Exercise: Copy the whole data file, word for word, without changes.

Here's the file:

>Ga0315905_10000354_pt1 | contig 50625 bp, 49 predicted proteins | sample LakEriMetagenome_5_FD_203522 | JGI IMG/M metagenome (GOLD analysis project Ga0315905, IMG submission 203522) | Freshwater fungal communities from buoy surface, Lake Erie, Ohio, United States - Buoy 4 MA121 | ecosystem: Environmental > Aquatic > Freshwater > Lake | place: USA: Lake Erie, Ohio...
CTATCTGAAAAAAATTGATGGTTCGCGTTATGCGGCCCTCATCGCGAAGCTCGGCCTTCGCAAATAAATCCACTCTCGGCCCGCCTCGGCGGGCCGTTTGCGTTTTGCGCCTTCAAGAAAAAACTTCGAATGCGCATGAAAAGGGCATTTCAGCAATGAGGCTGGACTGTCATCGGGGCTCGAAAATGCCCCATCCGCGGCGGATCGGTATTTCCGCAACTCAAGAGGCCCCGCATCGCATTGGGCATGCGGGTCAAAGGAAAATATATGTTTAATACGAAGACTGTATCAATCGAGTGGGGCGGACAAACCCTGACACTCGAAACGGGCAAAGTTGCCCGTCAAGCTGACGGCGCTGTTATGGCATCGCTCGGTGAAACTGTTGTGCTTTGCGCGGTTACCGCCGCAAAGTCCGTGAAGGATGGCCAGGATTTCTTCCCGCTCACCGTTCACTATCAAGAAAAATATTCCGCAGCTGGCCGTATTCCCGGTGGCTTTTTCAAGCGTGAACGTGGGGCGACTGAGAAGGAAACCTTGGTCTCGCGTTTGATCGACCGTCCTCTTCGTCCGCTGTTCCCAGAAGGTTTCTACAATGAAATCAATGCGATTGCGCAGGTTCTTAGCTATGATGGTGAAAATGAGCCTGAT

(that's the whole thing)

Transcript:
>Ga0315905_10000354_pt1 | contig 50625 bp, 49 predicted proteins | sample LakEriMetagenome_5_FD_203522 | JGI IMG/M metagenome (GOLD analysis project Ga0315905, IMG submission 203522) | Freshwater fungal communities from buoy surface, Lake Erie, Ohio, United States - Buoy 4 MA121 | ecosystem: Environmental > Aquatic > Freshwater > Lake | place: USA: Lake Erie, Ohio...
CTATCTGAAAAAAATTGATGGTTCGCGTTATGCGGCCCTCATCGCGAAGCTCGGCCTTCGCAAATAAATCCACTCTCGGCCCGCCTCGGCGGGCCGTTTGCGTTTTGCGCCTTCAAGAAAAAACTTCGAATGCGCATGAAAAGGGCATTTCAGCAATGAGGCTGGACTGTCATCGGGGCTCGAAAATGCCCCATCCGCGGCGGATCGGTATTTCCGCAACTCAAGAGGCCCCGCATCGCATTGGGCATGCGGGTCAAAGGAAAATATATGTTTAATACGAAGACTGTATCAATCGAGTGGGGCGGACAAACCCTGACACTCGAAACGGGCAAAGTTGCCCGTCAAGCTGACGGCGCTGTTATGGCATCGCTCGGTGAAACTGTTGTGCTTTGCGCGGTTACCGCCGCAAAGTCCGTGAAGGATGGCCAGGATTTCTTCCCGCTCACCGTTCACTATCAAGAAAAATATTCCGCAGCTGGCCGTATTCCCGGTGGCTTTTTCAAGCGTGAACGTGGGGCGACTGAGAAGGAAACCTTGGTCTCGCGTTTGATCGACCGTCCTCTTCGTCCGCTGTTCCCAGAAGGTTTCTACAATGAAATCAATGCGATTGCGCAGGTTCTTAGCTATGATGGTGAAAATGAGCCTGAT